Over the past few years, platform firms such as Amazon, Google, Facebook and Uber (and their global counterparts and competitors such as Alibaba and Tencent in China) have emerged at the vanguard of international business. These firms represent revolutionary forms of oligopolistic capital and may hold major implications for industry organization, market structure and perhaps even the future of the corporate organizational form. However, despite their ubiquity, understanding the rise of these firms is anything but straightforward. On the one hand, their rapid growth is predicated on new disruptive technologies that generate market value through machine learning algorithms and big data. Yet, on the other hand, the success of their business models is fundamentally predicated on the now-familiar structural and institutional transformations of the global economy that have occurred during the past few decades of neoliberal globalization. These include changes in trade, investment, and labor laws and policies that have facilitated global capital flows and rendered workers vulnerable in countries around the world.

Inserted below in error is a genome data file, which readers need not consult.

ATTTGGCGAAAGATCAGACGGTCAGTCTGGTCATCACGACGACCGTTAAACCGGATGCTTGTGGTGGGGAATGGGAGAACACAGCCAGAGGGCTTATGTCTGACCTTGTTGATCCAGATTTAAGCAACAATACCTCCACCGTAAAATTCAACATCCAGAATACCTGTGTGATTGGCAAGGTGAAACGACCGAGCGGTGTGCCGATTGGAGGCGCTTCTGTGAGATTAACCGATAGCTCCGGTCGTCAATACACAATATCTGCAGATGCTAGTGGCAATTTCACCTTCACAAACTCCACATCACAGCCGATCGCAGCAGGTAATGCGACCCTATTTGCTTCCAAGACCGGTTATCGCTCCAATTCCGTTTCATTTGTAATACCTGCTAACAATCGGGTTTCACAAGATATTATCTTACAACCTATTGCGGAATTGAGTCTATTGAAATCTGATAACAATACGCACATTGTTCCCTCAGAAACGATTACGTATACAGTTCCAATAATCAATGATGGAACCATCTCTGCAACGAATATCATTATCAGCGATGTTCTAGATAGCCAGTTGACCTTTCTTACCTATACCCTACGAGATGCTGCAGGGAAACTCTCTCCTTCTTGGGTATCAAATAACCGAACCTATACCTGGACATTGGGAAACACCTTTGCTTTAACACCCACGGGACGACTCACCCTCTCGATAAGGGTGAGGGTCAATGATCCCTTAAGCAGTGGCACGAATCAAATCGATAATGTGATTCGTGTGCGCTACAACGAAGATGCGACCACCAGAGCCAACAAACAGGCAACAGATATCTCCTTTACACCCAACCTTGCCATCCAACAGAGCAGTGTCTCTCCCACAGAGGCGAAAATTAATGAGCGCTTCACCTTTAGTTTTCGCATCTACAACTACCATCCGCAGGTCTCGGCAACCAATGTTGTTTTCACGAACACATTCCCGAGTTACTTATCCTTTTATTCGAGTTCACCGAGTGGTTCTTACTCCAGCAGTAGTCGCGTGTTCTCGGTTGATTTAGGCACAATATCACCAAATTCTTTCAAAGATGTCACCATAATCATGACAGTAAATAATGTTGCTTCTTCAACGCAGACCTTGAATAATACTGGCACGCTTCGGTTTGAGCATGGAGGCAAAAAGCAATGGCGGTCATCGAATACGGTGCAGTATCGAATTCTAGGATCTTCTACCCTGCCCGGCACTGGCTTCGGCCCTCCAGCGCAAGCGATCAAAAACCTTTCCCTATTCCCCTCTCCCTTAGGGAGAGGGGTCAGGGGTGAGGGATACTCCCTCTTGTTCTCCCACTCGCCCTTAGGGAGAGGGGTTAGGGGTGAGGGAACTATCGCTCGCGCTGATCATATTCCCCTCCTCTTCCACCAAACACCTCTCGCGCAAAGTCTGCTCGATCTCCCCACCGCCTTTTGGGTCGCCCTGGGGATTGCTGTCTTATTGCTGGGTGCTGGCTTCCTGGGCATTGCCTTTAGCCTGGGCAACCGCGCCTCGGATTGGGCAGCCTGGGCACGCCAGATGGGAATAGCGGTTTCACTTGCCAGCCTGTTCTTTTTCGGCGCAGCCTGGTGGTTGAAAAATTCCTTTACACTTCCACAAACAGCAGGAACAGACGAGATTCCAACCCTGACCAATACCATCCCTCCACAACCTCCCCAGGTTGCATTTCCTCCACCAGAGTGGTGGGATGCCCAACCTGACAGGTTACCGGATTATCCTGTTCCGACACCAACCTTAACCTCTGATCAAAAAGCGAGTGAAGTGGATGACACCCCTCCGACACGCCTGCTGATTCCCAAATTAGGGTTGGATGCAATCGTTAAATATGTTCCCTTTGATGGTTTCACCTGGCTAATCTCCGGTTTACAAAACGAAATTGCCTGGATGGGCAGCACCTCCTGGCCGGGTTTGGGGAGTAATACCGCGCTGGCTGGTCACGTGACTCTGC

Indeed, a core feature of platform firm strategy has been to leverage the material power of their large size to take advantage of high levels of global liquidity to capture surplus finance and rapidly capitalize much more quickly than conventional multinational corporations in manufacturing and extractive industries. Further, unlike conventional firms, multisided platforms deploy novel techniques of aggregating and deploying labor on demand while leveraging the power of network effects to rapidly grow their consumer base and build scale. This may have allowed these firms to generate technical efficiencies, but it also enabled them to amass significant political power through both large size and pervasive presence across markets. Platforms have also developed mechanisms for co-opting and directly deploying their consumers as resources in aggressive efforts to challenge conventional regulation at the urban, national and global scale. These dynamics challenge simple narratives of innovation-led growth in platform firms in favor of explanations that are informed by the political economy. In other words, the technological and political are deeply intertwined. This essay seeks to critically assess the growth of platform firms and markets in this latest development in global capitalism.